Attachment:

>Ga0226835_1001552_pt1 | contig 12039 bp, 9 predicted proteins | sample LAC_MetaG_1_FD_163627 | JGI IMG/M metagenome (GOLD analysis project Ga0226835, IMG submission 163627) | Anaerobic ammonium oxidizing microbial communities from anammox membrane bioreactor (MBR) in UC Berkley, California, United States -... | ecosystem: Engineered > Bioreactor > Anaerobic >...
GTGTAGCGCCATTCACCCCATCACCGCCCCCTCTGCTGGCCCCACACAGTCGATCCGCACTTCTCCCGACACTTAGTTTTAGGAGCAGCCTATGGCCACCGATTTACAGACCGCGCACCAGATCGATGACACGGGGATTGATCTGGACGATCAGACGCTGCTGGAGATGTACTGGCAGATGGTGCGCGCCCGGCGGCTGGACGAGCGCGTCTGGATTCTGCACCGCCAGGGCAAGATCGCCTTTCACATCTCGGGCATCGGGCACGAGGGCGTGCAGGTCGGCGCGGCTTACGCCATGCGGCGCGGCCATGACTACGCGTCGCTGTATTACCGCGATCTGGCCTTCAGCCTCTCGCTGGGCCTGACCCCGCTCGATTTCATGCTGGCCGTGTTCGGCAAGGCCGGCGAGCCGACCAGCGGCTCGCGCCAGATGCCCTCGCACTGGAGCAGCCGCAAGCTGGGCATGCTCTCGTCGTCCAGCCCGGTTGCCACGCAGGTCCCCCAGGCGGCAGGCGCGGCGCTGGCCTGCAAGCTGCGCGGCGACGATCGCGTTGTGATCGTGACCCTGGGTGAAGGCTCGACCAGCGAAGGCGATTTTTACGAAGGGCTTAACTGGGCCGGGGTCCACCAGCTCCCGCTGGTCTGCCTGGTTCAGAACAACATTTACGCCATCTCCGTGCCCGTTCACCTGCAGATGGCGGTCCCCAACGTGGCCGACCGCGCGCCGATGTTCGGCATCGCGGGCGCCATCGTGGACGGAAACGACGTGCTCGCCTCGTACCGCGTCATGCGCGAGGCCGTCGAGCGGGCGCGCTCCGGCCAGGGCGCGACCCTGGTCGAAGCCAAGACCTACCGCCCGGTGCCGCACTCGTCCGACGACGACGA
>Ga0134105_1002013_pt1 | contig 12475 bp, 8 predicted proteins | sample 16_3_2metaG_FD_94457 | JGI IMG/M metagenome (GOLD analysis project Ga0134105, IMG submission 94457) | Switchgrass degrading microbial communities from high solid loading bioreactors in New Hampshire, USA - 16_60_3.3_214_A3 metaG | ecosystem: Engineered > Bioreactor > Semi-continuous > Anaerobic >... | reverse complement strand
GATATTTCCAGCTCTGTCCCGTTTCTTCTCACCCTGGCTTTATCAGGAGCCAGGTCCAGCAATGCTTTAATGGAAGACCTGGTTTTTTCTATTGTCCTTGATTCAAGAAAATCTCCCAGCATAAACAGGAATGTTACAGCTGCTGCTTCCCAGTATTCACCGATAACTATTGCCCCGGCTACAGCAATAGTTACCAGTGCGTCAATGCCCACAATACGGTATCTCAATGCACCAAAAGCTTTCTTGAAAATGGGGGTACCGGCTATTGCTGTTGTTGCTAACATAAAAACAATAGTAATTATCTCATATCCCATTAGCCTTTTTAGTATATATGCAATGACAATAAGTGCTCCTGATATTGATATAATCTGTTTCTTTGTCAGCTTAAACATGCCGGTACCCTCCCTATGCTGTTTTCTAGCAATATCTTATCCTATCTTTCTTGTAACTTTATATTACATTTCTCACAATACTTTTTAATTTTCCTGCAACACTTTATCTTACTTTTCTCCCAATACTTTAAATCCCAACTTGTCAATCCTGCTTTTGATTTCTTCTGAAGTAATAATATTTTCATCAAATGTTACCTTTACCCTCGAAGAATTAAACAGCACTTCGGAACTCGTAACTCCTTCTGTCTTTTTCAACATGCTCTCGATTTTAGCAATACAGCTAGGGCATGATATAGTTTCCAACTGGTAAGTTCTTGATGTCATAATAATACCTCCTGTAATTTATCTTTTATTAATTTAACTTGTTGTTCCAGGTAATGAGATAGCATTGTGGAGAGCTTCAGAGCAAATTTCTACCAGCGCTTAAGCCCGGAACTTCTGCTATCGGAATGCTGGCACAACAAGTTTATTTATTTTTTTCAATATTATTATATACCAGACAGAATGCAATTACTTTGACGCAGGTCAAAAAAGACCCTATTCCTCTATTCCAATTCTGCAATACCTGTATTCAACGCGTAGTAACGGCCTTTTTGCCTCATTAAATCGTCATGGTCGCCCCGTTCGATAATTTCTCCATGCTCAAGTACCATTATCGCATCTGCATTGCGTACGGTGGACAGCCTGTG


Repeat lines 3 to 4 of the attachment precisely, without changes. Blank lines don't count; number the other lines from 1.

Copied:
>Ga0134105_1002013_pt1 | contig 12475 bp, 8 predicted proteins | sample 16_3_2metaG_FD_94457 | JGI IMG/M metagenome (GOLD analysis project Ga0134105, IMG submission 94457) | Switchgrass degrading microbial communities from high solid loading bioreactors in New Hampshire, USA - 16_60_3.3_214_A3 metaG | ecosystem: Engineered > Bioreactor > Semi-continuous > Anaerobic >... | reverse complement strand
GATATTTCCAGCTCTGTCCCGTTTCTTCTCACCCTGGCTTTATCAGGAGCCAGGTCCAGCAATGCTTTAATGGAAGACCTGGTTTTTTCTATTGTCCTTGATTCAAGAAAATCTCCCAGCATAAACAGGAATGTTACAGCTGCTGCTTCCCAGTATTCACCGATAACTATTGCCCCGGCTACAGCAATAGTTACCAGTGCGTCAATGCCCACAATACGGTATCTCAATGCACCAAAAGCTTTCTTGAAAATGGGGGTACCGGCTATTGCTGTTGTTGCTAACATAAAAACAATAGTAATTATCTCATATCCCATTAGCCTTTTTAGTATATATGCAATGACAATAAGTGCTCCTGATATTGATATAATCTGTTTCTTTGTCAGCTTAAACATGCCGGTACCCTCCCTATGCTGTTTTCTAGCAATATCTTATCCTATCTTTCTTGTAACTTTATATTACATTTCTCACAATACTTTTTAATTTTCCTGCAACACTTTATCTTACTTTTCTCCCAATACTTTAAATCCCAACTTGTCAATCCTGCTTTTGATTTCTTCTGAAGTAATAATATTTTCATCAAATGTTACCTTTACCCTCGAAGAATTAAACAGCACTTCGGAACTCGTAACTCCTTCTGTCTTTTTCAACATGCTCTCGATTTTAGCAATACAGCTAGGGCATGATATAGTTTCCAACTGGTAAGTTCTTGATGTCATAATAATACCTCCTGTAATTTATCTTTTATTAATTTAACTTGTTGTTCCAGGTAATGAGATAGCATTGTGGAGAGCTTCAGAGCAAATTTCTACCAGCGCTTAAGCCCGGAACTTCTGCTATCGGAATGCTGGCACAACAAGTTTATTTATTTTTTTCAATATTATTATATACCAGACAGAATGCAATTACTTTGACGCAGGTCAAAAAAGACCCTATTCCTCTATTCCAATTCTGCAATACCTGTATTCAACGCGTAGTAACGGCCTTTTTGCCTCATTAAATCGTCATGGTCGCCCCGTTCGATAATTTCTCCATGCTCAAGTACCATTATCGCATCTGCATTGCGTACGGTGGACAGCCTGTG